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PUBLIC WORKERS’ STRIKE SHUTS DOWN ROCK

ST. JOHN'S, Nfld. -- The government of Newfoundland and two unions representing more than 19,000 public-sector work...


ST. JOHN’S, Nfld. — The government of Newfoundland and two unions representing more than 19,000 public-sector workers are at loggerheads in a walkout that could cripple the province’s economy.

The strike, the largest in Newfoundland history, began yesterday and is basically a fight over wages and pensions.

The strike includes highway road-maintenance workers and snow-removal crews. Ominously, weather forecasts are calling for a new snowstorm to hit the island this afternoon.

Finance Minister Joan Marie Aylward called a news conference last night to say government’s last-minute offer of a 13 per cent wage increase over three years was its final one.

“Moving from nine per cent to 13 per cent … is a very significant move,” Aylward told reporters at Confederation Building. “I challenge them to match that anywhere in this country.”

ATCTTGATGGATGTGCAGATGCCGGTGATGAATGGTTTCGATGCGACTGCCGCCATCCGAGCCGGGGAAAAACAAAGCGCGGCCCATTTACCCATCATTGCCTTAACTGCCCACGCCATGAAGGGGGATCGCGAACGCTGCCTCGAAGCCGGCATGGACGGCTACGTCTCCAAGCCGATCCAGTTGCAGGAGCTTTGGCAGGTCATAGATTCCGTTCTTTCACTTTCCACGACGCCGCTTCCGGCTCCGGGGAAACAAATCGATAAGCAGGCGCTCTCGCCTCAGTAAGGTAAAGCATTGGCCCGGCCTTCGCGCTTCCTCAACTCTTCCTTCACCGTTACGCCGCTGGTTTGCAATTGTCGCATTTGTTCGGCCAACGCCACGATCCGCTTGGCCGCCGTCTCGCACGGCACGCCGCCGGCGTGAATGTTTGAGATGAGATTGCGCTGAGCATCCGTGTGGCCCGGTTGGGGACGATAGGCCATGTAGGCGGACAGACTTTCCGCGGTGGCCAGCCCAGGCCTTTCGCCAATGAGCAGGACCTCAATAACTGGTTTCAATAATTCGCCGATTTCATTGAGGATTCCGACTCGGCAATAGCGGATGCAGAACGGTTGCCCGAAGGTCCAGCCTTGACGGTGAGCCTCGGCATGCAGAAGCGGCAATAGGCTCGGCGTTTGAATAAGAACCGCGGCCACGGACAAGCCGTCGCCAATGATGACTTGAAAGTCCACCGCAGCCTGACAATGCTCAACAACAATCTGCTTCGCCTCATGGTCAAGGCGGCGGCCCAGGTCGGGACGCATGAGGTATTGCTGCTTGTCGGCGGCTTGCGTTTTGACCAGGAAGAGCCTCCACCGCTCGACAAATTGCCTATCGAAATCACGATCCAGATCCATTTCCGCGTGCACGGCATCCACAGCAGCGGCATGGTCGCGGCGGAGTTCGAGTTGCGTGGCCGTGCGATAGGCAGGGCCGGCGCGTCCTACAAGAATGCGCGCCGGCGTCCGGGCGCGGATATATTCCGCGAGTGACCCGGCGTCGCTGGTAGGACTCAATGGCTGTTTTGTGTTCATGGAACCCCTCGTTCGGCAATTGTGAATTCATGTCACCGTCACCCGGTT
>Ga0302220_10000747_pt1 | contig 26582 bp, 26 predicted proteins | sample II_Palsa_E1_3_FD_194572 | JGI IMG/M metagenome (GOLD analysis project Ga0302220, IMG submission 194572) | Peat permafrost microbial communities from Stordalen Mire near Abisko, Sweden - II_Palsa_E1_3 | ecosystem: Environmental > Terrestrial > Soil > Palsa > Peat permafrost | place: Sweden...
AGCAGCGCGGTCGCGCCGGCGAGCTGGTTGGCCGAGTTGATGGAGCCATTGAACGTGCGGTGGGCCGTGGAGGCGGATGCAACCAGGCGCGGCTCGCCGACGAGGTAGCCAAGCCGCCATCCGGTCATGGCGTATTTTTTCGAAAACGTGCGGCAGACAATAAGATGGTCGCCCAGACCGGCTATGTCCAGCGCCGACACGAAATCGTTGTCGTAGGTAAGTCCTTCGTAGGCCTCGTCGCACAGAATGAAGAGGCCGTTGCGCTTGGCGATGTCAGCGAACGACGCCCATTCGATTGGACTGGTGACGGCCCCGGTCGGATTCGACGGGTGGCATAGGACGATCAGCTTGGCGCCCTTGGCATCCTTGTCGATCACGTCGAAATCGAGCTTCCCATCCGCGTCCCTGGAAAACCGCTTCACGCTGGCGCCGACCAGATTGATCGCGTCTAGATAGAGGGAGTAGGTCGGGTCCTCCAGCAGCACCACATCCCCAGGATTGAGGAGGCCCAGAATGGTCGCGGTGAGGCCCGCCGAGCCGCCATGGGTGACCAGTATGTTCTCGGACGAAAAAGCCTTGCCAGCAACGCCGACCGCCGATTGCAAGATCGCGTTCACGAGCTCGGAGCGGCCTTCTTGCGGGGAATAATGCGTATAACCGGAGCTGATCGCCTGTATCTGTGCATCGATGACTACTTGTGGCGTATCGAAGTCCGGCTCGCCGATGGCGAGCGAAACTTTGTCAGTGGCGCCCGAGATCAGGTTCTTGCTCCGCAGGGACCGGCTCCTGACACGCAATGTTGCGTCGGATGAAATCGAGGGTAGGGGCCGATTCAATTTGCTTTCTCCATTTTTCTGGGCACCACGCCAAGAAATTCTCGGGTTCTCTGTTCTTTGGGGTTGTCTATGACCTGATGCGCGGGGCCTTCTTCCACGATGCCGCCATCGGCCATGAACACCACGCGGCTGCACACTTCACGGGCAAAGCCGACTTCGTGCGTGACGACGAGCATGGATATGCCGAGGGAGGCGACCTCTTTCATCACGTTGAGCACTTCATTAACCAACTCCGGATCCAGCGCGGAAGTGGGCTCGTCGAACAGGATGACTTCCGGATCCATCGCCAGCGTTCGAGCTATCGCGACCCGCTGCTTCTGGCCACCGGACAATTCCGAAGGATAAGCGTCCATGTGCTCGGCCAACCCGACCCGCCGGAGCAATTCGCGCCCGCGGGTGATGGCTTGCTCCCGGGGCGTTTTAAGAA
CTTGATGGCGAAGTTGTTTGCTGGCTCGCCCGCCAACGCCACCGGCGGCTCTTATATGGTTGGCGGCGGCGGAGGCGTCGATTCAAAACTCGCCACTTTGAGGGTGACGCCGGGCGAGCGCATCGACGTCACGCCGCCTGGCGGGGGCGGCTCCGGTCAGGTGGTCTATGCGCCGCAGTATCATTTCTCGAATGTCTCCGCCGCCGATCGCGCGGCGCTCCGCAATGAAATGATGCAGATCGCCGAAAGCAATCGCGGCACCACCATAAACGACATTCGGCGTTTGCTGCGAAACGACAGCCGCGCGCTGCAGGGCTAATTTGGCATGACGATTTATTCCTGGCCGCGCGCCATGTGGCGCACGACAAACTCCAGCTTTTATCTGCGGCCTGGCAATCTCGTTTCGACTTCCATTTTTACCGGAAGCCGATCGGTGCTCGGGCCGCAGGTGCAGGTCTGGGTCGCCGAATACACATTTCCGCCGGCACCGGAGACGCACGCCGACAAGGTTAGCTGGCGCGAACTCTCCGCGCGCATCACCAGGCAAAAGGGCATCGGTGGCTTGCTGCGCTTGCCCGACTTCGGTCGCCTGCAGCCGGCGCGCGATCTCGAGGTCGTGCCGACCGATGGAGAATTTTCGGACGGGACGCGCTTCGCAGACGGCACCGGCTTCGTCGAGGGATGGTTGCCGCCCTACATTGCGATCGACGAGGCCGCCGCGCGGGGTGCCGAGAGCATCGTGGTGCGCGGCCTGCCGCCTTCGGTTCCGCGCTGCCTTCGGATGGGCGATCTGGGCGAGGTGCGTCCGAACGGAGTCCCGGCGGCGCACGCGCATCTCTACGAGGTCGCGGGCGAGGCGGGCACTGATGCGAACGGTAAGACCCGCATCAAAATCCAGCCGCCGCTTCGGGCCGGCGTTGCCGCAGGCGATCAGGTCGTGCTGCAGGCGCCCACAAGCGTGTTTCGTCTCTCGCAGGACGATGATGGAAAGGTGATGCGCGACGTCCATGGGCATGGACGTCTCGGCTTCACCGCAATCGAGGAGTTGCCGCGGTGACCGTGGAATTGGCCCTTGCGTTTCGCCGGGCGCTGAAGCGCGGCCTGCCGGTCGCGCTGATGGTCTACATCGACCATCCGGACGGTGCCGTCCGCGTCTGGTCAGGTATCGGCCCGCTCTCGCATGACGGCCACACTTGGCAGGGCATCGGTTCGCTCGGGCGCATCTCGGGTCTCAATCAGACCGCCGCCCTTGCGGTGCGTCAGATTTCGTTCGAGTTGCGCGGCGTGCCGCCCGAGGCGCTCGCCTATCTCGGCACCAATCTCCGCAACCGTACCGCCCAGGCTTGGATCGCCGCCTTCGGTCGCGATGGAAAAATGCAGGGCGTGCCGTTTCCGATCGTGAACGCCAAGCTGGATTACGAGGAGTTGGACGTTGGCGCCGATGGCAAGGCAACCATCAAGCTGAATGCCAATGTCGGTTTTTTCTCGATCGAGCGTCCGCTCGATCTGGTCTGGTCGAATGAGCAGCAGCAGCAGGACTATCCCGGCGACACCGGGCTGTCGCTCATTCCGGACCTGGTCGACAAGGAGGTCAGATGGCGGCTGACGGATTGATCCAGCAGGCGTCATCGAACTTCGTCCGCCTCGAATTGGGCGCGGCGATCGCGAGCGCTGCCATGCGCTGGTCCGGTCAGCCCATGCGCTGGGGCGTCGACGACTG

Union leaders were adamant it will take nothing less than a 15 per cent boost to bring down the pickets, which went up early Sunday.

“The message is that (Premier Roger Grimes) is not going to negotiate, it’s either his way or the highway,” said Tom Hanlon, head of the Newfoundland Association of Public and Private Employees (NAPE).

“Well, we’re on the highway. There was only 613 people voted for Roger Grimes. I had 8,000 people vote for me.”

Hundreds of striking employees in parkas and snowsuits huddled in cold, wet weather over crackling oil-drum fires across the province Sunday. And thousands were expected to march on Confederation Hill this morning.


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